6. Rain won’t help much if it rarely falls over land, and then only in torrents.
    7. Rain won’t help much if due to higher ground temperatures it evaporates before it can feed the plants.
    8. Increased carbon dioxide won’t help plants much if they are drought-stressed and heat-stressed.
    9. And the drying out of the soil will itself result in positive feedback.
    10. The probability of the Amazon river valley becoming a desert is now estimated at being 10-40%.
    11. CO2 increases ocean acidity, but this diminishes the ability of marine life to sequester carbon.
    12. CO2 is destroying the ability of diatoms, forams, coccolithphores and coral to use calcium, sequester carbon, and support the rest the rest of the oceanic biosphere.
    13. Higher temperatures are dimishing the ability of the ocean to absorb carbon dioxide and oxygen and threaten to turn the ocean hypoxic.
    14. If fish harvests and agricultural harvests are both predictably and seriously reduced, a still growing human population is threatened with starvation.

    You write, “No analysis of time period or models of CO2 sequestration to go with it.”

    No, I didn’t respond to this point as it was something you never brought up.

    You write, “… we seem to have underestimated some negative feedbacks.”

    Nearly all of the feedbacks which scientists are seeing are positive feedbacks at this point – and they have this odd tendency of feeding into one-another. Something about moving outside a stable attractor, I suppose.

  7. 57
    Timothy Chase says:

    SecularAnimist (#46) wrote:

    Timothy Chase wrote: “With respect to those who have genuine concern for the poor, I would remind them that it is the poor that will be disproportionally affected by climate change”

    It is also the poor who are most desperately in need of more energy — a situation completely unlike the USA which is a profligate waster of unbelievably vast amounts of energy, and where I would argue our quality of life could actually be improved by dramatically reducing our energy use.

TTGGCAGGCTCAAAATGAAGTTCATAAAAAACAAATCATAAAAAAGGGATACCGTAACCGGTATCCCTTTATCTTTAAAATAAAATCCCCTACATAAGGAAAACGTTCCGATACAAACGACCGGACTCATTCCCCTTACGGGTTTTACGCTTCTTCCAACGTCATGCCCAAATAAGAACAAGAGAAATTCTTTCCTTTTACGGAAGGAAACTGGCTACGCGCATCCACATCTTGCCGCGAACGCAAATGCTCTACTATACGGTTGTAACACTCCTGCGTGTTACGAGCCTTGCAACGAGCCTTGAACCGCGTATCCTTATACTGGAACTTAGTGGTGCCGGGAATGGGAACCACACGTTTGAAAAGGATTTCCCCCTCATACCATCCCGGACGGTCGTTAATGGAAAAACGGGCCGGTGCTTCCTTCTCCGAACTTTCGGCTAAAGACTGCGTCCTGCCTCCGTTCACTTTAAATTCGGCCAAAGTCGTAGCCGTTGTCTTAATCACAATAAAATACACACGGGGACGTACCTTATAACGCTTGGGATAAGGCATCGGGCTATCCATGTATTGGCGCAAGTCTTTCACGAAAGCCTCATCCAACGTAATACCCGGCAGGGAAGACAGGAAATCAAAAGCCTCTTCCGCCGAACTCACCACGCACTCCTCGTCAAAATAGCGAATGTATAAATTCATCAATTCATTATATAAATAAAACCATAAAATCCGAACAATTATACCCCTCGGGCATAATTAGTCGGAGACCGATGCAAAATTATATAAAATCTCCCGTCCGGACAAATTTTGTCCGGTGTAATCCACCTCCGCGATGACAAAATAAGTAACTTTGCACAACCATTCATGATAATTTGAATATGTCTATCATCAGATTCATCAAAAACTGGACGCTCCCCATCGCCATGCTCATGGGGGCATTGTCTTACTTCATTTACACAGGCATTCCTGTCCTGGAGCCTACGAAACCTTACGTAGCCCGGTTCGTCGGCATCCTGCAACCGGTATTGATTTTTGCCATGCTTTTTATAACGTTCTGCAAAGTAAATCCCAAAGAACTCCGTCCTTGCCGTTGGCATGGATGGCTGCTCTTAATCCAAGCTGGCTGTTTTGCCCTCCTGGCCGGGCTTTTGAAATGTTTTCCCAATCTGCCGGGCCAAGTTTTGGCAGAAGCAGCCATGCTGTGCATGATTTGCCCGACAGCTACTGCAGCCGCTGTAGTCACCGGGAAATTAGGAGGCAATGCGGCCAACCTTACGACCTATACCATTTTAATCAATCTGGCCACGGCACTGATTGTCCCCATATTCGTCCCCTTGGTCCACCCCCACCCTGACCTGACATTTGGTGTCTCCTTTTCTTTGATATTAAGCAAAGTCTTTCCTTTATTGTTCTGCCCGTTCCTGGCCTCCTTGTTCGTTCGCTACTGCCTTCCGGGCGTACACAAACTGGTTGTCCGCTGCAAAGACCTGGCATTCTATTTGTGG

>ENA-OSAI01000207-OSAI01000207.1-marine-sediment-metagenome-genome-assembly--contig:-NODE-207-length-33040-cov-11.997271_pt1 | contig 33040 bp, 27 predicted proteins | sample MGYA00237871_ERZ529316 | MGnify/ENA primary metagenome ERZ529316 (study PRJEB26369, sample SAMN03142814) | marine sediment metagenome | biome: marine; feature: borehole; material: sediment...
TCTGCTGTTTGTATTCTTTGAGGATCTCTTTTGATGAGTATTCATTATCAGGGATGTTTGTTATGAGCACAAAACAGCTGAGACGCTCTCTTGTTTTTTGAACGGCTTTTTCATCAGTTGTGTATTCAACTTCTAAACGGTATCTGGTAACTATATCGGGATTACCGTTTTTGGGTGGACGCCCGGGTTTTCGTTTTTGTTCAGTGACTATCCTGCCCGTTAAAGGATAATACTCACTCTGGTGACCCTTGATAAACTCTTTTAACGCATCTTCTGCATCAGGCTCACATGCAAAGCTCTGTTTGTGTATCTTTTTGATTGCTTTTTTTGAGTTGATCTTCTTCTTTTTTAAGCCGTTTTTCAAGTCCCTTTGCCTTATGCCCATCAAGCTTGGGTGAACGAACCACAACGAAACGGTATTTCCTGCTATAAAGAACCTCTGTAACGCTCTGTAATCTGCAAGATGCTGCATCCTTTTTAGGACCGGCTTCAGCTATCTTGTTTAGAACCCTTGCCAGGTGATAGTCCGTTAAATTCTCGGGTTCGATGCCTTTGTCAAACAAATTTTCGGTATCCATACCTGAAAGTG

I am beginning to think that you are more concerned with power than the poor…

    Look – I have no problem with photovoltaics and the like. What I do have a problem with is someone insisting on everyone buying into their personal ideology before anything gets done. For one thing, it suggests that such an individual lacks all comprehension of serious things are – or else all genuine concern for those who will be affected.

    This addresses the very real needs of the poor for more energy without increasing GHG emissions, promotes social and economic justice, and — guess what? — there’s a lot of money to be made from doing it, as the world’s major PV-exporting countries (Japan, Germany and increasingly China) are well aware.

    If there is a great deal of money to be made selling advanced technology to the poorest of the poor, then I shouldn’t think you will even need to advocate it – or try and convince the United States to pay for it.

  8. 58
    Edward Greisch says:

    REFERENCE: “Building Red America: the New Conservative Coalition and the Drive for Permanent Power” by Thomas B. Edsall, 2006 Basic Books N.Y. N.Y.
    George W. Bush’s politics of polarization has caused average Americans to ignore facts and only care about which side of the polarization you are on. Average Americans are not hearing you. They are just parsing you as noise from the other side. Most people know nothing about science. Now they are seeing science as the immoral enemy/liberal.